Present day aikido has its origins in daito aikijutsu which is said to have been founded by Prince Teijun, the sixth son of the Emperor Seiwa (850-880 AD). Through the prince's son, Tsunemoto, it was passed on to succeeding generations of the Minamoto family. By the time the art reached Shinra Saburo Yoshimitsu, the younger brother of Yoshiie Minamoto, it would appear that the foundations of the present aikido had already been laid.
Yoshimitsu was apparently a man of exceptional skill and learning. Yoshimitsu's second son Yoshikiyo lived in Takeda in the province of Kai where he eventually became known by this name. Subsequently, the techniques were passed on to successive generations as a secret art of the Takeda House and made known only to members and retainers of the family. In 1574, Takeda Kunitsugu moved to Aizu; the techniques continued to be passed on to his descendants only, and came to be known as the aizu han otome waza.
Thereafter, the art remained an exclusively samurai practice and was handed down within the family until Japan emerged from isolation into the Meiji period in 1868. At that time Sokaku Takeda, then head of the family, began to teach the art outside the Takeda household, travelling widely throughout the recently unified Japan and finally settling in Hokkaido. His son Tokimune Takeda opened the daitokan dojo in Abashiri, Hokkaido and continued to further the development of daito ryu aikijujitsu. The most outstanding of Sokaku Takeda's pupils was Morihei Ueshiba. Ueshiba Sensei, a man of rare ability, brought to daito ryu aikijujitsu the essentials of other ancient martial art schools and added techniques of his own devising to found modern aikido. For many years Ueshiba Sensei taught and guided from his dojo in Wakamoudho, Tokyo.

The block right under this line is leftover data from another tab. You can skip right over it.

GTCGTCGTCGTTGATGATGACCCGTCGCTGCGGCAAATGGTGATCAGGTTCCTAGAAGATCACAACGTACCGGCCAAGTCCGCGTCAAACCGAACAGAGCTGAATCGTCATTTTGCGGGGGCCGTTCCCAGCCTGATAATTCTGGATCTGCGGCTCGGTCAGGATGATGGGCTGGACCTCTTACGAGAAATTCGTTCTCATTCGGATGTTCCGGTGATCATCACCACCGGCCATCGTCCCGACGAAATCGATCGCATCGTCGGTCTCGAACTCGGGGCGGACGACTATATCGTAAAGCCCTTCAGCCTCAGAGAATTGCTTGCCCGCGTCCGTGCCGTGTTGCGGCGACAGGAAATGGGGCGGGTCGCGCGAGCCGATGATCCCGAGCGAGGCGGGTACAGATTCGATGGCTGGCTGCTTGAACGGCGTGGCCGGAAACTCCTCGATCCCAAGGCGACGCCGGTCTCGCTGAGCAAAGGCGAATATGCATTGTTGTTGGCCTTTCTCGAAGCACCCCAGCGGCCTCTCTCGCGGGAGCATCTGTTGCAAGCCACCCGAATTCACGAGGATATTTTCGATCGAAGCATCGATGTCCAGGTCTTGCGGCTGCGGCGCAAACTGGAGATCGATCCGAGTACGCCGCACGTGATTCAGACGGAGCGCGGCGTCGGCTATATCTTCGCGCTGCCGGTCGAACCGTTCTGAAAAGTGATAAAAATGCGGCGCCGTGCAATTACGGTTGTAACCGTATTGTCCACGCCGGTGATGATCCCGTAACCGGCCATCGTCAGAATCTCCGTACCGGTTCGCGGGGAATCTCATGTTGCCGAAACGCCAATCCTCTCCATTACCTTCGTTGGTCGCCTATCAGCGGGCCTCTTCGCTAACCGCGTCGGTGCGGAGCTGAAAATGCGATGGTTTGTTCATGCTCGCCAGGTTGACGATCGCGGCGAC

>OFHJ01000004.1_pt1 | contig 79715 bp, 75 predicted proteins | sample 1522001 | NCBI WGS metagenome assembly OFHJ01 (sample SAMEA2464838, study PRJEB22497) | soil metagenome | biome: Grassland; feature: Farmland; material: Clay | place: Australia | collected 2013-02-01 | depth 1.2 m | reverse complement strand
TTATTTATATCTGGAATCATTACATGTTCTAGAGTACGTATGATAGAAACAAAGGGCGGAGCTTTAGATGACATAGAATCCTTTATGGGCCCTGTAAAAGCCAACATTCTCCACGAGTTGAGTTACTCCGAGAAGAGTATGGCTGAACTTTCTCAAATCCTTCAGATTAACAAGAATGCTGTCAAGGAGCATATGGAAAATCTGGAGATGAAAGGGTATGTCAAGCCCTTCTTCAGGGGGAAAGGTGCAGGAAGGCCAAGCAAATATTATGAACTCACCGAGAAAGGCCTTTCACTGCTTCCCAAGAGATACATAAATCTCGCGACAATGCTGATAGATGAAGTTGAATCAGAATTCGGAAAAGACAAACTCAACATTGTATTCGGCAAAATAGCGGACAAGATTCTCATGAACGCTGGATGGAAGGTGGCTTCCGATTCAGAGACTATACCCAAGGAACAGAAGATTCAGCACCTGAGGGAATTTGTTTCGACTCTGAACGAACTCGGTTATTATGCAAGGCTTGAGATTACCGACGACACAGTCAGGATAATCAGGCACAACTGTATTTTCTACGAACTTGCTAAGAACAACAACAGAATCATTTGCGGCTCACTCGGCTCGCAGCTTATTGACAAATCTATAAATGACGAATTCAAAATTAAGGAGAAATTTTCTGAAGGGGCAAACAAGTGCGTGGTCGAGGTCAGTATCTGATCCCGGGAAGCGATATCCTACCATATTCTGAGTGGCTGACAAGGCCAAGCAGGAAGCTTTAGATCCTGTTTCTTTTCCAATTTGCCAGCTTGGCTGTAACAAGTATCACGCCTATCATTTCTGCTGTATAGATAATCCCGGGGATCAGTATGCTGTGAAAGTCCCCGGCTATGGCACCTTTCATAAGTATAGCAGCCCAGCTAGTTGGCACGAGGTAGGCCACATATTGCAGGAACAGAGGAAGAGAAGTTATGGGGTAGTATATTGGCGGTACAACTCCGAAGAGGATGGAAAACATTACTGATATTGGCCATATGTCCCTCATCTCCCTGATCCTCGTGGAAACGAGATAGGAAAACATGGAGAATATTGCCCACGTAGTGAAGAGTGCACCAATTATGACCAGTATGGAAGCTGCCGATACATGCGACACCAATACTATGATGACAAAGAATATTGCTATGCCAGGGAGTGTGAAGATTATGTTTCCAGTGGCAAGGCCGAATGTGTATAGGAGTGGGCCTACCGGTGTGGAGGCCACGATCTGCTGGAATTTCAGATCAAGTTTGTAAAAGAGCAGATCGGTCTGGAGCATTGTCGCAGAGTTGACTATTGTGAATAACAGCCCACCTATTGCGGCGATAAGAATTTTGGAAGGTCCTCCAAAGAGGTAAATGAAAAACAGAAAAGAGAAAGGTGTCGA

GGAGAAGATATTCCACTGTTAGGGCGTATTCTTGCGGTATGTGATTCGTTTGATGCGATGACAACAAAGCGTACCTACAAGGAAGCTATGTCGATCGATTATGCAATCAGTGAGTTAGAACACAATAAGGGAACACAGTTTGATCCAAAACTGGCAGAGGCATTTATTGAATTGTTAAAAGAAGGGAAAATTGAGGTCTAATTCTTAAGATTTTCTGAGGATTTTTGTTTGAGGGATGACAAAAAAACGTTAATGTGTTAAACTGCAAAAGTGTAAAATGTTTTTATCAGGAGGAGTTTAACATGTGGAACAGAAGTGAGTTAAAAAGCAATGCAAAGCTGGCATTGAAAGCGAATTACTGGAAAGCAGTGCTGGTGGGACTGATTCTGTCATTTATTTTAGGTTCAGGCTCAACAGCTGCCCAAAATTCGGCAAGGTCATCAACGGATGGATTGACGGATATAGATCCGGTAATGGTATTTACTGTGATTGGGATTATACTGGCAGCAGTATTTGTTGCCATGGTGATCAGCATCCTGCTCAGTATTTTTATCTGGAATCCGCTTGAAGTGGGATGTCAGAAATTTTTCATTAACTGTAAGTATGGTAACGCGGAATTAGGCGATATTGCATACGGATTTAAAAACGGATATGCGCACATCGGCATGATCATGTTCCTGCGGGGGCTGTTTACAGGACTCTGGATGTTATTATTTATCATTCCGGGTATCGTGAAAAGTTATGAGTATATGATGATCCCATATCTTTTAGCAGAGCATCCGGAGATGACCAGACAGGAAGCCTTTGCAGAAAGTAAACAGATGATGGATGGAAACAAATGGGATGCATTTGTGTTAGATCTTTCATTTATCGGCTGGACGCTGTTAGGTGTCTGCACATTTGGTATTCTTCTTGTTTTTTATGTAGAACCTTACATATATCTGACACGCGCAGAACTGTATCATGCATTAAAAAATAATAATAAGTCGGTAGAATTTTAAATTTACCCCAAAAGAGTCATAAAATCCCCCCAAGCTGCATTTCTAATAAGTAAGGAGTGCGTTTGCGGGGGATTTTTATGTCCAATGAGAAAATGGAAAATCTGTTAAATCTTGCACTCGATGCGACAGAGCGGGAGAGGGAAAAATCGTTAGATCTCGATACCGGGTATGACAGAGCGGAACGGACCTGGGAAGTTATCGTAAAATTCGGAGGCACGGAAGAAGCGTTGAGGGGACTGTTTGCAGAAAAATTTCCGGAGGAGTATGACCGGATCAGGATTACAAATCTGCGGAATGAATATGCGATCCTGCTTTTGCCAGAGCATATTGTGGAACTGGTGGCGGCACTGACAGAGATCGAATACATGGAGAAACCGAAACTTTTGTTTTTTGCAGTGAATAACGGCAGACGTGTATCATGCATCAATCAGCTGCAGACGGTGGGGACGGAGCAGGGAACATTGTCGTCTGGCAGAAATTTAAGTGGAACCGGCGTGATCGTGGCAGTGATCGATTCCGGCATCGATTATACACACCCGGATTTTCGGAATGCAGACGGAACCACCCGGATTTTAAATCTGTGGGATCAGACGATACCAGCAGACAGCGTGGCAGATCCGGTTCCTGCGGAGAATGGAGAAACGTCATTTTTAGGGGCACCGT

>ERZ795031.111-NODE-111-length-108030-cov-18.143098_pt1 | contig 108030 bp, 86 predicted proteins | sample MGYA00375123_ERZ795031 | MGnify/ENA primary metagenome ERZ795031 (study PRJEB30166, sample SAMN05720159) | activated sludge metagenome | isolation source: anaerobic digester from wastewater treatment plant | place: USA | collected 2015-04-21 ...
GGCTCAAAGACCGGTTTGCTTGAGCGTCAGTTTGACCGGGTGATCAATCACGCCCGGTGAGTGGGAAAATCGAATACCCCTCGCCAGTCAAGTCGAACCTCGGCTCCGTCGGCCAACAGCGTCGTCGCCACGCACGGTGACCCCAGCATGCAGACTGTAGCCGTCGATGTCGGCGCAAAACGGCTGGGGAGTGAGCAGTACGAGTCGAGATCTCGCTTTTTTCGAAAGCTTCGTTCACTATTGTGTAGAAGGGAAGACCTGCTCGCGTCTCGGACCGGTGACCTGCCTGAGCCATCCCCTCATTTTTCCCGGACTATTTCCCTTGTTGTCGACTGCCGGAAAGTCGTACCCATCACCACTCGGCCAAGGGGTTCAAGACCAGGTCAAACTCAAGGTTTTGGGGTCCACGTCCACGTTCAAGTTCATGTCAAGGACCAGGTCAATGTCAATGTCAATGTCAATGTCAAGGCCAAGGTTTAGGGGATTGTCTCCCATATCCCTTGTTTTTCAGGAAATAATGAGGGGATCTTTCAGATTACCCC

One of Ueshibas Sensei's most outstanding pupils was Soke Gozo Shioda, who founded Yoshinkan Aikido. He has contributed much to bring about the popularity that aikido has enjoyed since the war. Soke Shioda Gozo was born in 1915, the son of a renowned medical doctor. From the age of 18 he studied aikido under Morihei Ueshiba Sensei, the founder of Aikido. For a period of eight years he dedicated himself solely to the practice of aikido and as a result developed and eventually mastered the art himself. Even as a student he displayed the clear cut technique and extraordinary vigour he displayed in the latter years of his life.
The tremendous interest shown in aikido since the war probably dates back to 1954 when, under the auspices of the Life Extension Society, an exhibition of Japanese martial arts was organized in Tokyo. Many masters of Japanese budo participated. Soke Shioda Gozo's outstanding performance resulted in his attaining first prize. The following year, with the support of many sponsors, the first Aikido Yoshinkan was established and Soke Shioda Gozo was placed in charge.
Yoshinkan Aikido was first taught in the Tsukudo Hachiman area of Tokyo and from there spread to Yoyogi, Koganei, and eventually Kamiochiai, Shinjuku where the present Honbu Dojo now stands.
Yoshinkan Aikido is taught nationally in the Education Department, Police Department and to the general public. There are approcimately 100 schools throughout Japan. Yoshinkan Aikido is also taught internationally and is frimly based in many countries. Dignitaries who have visited the honbu dojo include Robert Kennedy and his wife in 1962, Princess Alexandra from England in 1962 and Crown Prince Hironomiya of Japan in May 1987. These all met Soke Shioda Gozo and watched his demonstrations.
However, in spite of gradual increases in membership the organisation remained small. Planning and management became difficult. The decision was therefore made to become a foundation. The aim was to create funds so as to be of the benefit to young people.
On the 17th of July, 1994, Soke Shioda Gozo passed away at the age of 78. He gave to all the dynamic art of Yoshinkan Aikido coupled with a clear effective teaching method, which if practiced with the correct spirit, should ensure the continued growth of strong Yoshinkan technique into the future.
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